When talking about the potential merger of the accounting profession in Canada, it is important to remember why we currently have three different professional accounting designations. Over the past few months, I have seen comments on our Forum that suggest the proposed new organization should take on the model or style of one or the other of the existing associations. With today’s blog post, I’d like to address these comments as I strongly believe that for any new organization to successfully meet the needs of today’s marketplace there needs to be a thorough understanding of what the marketplace demands both in accounting education and in the services provided by accountants.
Over time, three dynamic and unique accounting associations developed in Canada. Driven by a competitive environment, each found a market niche, and developed and grew to meet that market need. What is important is that the accountants who came out of these programs were substantively the same. How they got there was different. Now, each association offers customized programs and unique training opportunities that address specific needs of those who want to be accountants.
Why is this important to us now? It’s simple – any merged situation must address market need. We can’t lose the century of experience that is embodied in today’s professional organizations. Each is different and those differences are there because there is a need for alternative paths to get to the end result. The suggestion that we move from a multifaceted model (three associations) to one model is fine, but it can’t just be built on the framework of one association. To do so risks reducing the range of skills available in accountancy and, most importantly, will reduce access to our profession.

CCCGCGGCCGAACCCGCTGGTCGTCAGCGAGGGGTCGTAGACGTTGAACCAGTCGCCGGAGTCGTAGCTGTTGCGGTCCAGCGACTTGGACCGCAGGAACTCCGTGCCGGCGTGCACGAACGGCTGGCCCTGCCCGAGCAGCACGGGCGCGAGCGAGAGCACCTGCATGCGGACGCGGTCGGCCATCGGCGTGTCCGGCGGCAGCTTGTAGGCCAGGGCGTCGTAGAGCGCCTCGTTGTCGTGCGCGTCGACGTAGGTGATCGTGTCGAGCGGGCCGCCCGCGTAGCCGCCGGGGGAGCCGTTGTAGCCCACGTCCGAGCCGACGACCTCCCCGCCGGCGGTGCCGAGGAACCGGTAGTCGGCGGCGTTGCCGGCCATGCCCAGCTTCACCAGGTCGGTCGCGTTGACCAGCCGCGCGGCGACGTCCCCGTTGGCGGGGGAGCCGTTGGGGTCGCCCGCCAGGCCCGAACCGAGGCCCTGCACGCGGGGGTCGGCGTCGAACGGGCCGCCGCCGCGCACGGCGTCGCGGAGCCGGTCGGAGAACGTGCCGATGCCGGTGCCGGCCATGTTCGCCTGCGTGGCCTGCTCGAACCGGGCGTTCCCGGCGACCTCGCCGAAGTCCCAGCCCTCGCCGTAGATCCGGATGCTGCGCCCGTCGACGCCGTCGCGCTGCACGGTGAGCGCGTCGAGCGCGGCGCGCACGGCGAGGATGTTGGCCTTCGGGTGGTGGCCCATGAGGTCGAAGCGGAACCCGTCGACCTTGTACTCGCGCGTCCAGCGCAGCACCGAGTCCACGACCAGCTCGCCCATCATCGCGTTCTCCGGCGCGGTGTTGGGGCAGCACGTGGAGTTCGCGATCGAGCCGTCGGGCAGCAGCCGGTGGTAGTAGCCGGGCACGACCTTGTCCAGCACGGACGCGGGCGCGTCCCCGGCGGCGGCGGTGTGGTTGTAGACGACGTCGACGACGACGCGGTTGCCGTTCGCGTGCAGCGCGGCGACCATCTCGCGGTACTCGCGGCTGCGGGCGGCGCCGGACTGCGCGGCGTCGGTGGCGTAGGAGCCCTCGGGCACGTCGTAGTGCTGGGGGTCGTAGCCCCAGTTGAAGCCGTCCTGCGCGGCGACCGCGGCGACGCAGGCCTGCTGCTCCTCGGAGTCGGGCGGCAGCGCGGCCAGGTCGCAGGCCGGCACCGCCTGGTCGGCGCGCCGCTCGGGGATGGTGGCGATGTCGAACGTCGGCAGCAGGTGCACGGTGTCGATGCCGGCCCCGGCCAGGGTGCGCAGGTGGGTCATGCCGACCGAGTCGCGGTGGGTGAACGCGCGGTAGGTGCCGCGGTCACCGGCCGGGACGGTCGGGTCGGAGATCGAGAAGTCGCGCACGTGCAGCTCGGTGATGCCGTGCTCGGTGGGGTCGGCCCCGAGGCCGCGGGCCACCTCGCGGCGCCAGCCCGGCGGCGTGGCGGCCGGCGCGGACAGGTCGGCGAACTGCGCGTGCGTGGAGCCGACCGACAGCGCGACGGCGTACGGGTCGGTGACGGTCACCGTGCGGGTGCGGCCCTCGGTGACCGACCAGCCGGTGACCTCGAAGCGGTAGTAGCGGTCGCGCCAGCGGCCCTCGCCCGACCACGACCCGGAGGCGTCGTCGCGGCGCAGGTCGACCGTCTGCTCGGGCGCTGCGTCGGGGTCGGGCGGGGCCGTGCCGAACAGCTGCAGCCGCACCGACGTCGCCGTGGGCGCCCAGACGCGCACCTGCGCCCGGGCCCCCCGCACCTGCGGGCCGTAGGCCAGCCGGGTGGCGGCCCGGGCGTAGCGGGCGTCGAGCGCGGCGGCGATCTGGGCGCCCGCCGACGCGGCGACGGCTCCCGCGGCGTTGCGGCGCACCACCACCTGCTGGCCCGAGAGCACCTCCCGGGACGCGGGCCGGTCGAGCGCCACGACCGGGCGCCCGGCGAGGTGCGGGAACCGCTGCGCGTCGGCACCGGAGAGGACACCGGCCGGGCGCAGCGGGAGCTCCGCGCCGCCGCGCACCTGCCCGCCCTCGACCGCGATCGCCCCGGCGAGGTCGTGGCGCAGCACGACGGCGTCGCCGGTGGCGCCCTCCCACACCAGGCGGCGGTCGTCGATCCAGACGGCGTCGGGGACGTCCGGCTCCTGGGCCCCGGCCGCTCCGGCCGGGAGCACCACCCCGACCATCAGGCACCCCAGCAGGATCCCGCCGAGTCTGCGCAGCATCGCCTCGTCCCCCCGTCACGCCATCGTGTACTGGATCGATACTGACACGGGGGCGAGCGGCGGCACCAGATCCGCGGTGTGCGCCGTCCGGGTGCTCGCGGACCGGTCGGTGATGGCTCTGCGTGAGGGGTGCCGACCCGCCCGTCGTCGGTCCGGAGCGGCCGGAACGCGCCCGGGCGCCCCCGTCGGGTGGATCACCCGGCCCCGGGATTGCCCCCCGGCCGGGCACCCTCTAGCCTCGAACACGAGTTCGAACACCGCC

More than any other association, CGA-Canada provides students with a flexible approach to achieving their career goals. The CGA designation has always enabled students to pursue a customized accounting career by offering flexible study options, work-life balance or career opportunities. Our association recognizes the pressures of the modern work environment and offers real-world solutions to enable students to pursue an accounting career on a timeframe that works for them.
While we remain open to discussing a possible merger with CICA and CMA Canada, I firmly believe that any merger must be based on an understanding of the unique value each designation brings to the marketplace. A new organization that recognizes the complexity of the accounting profession in Canada is essential to ensure we continue to meet the needs of our clients, members, students and the general public.
Anthony Ariganello is the president and chief executive officer of CGA-Canada